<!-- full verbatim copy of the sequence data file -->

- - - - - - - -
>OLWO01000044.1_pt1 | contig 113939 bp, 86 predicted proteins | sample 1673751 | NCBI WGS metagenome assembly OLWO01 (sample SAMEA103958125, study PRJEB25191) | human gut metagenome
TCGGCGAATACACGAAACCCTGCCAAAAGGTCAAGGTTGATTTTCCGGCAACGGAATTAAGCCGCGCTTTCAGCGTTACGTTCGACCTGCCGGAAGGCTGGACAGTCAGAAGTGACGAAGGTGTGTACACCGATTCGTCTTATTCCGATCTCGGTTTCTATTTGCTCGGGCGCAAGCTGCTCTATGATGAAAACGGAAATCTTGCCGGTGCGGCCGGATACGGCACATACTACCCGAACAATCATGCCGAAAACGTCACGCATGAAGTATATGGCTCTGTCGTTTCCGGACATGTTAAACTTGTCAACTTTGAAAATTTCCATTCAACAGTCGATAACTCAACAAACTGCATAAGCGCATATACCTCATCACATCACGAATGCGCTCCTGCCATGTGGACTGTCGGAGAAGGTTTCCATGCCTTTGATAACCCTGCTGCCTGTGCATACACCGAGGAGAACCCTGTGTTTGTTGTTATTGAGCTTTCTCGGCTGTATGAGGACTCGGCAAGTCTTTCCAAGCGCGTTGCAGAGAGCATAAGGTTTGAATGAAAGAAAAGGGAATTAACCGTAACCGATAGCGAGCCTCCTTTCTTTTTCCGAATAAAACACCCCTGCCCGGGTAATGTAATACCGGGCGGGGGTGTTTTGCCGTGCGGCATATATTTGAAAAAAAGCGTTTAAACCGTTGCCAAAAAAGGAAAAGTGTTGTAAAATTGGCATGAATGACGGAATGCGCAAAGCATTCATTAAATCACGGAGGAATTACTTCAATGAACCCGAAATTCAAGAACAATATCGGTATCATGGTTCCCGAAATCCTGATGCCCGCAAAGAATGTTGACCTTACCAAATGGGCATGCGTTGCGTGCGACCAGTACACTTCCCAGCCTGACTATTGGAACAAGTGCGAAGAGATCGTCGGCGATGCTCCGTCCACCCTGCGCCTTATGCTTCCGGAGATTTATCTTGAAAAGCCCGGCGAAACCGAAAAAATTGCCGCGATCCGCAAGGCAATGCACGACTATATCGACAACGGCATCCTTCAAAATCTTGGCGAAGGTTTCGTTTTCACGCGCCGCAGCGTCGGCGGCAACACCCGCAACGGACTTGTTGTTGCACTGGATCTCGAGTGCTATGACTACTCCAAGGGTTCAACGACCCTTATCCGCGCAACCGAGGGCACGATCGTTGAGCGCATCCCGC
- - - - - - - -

>OLWO01000044.1_pt1 | contig 113939 bp, 86 predicted proteins | sample 1673751 | NCBI WGS metagenome assembly OLWO01 (sample SAMEA103958125, study PRJEB25191) | human gut metagenome
TCGGCGAATACACGAAACCCTGCCAAAAGGTCAAGGTTGATTTTCCGGCAACGGAATTAAGCCGCGCTTTCAGCGTTACGTTCGACCTGCCGGAAGGCTGGACAGTCAGAAGTGACGAAGGTGTGTACACCGATTCGTCTTATTCCGATCTCGGTTTCTATTTGCTCGGGCGCAAGCTGCTCTATGATGAAAACGGAAATCTTGCCGGTGCGGCCGGATACGGCACATACTACCCGAACAATCATGCCGAAAACGTCACGCATGAAGTATATGGCTCTGTCGTTTCCGGACATGTTAAACTTGTCAACTTTGAAAATTTCCATTCAACAGTCGATAACTCAACAAACTGCATAAGCGCATATACCTCATCACATCACGAATGCGCTCCTGCCATGTGGACTGTCGGAGAAGGTTTCCATGCCTTTGATAACCCTGCTGCCTGTGCATACACCGAGGAGAACCCTGTGTTTGTTGTTATTGAGCTTTCTCGGCTGTATGAGGACTCGGCAAGTCTTTCCAAGCGCGTTGCAGAGAGCATAAGGTTTGAATGAAAGAAAAGGGAATTAACCGTAACCGATAGCGAGCCTCCTTTCTTTTTCCGAATAAAACACCCCTGCCCGGGTAATGTAATACCGGGCGGGGGTGTTTTGCCGTGCGGCATATATTTGAAAAAAAGCGTTTAAACCGTTGCCAAAAAAGGAAAAGTGTTGTAAAATTGGCATGAATGACGGAATGCGCAAAGCATTCATTAAATCACGGAGGAATTACTTCAATGAACCCGAAATTCAAGAACAATATCGGTATCATGGTTCCCGAAATCCTGATGCCCGCAAAGAATGTTGACCTTACCAAATGGGCATGCGTTGCGTGCGACCAGTACACTTCCCAGCCTGACTATTGGAACAAGTGCGAAGAGATCGTCGGCGATGCTCCGTCCACCCTGCGCCTTATGCTTCCGGAGATTTATCTTGAAAAGCCCGGCGAAACCGAAAAAATTGCCGCGATCCGCAAGGCAATGCACGACTATATCGACAACGGCATCCTTCAAAATCTTGGCGAAGGTTTCGTTTTCACGCGCCGCAGCGTCGGCGGCAACACCCGCAACGGACTTGTTGTTGCACTGGATCTCGAGTGCTATGACTACTCCAAGGGTTCAACGACCCTTATCCGCGCAACCGAGGGCACGATCGTTGAGCGCATCCCGC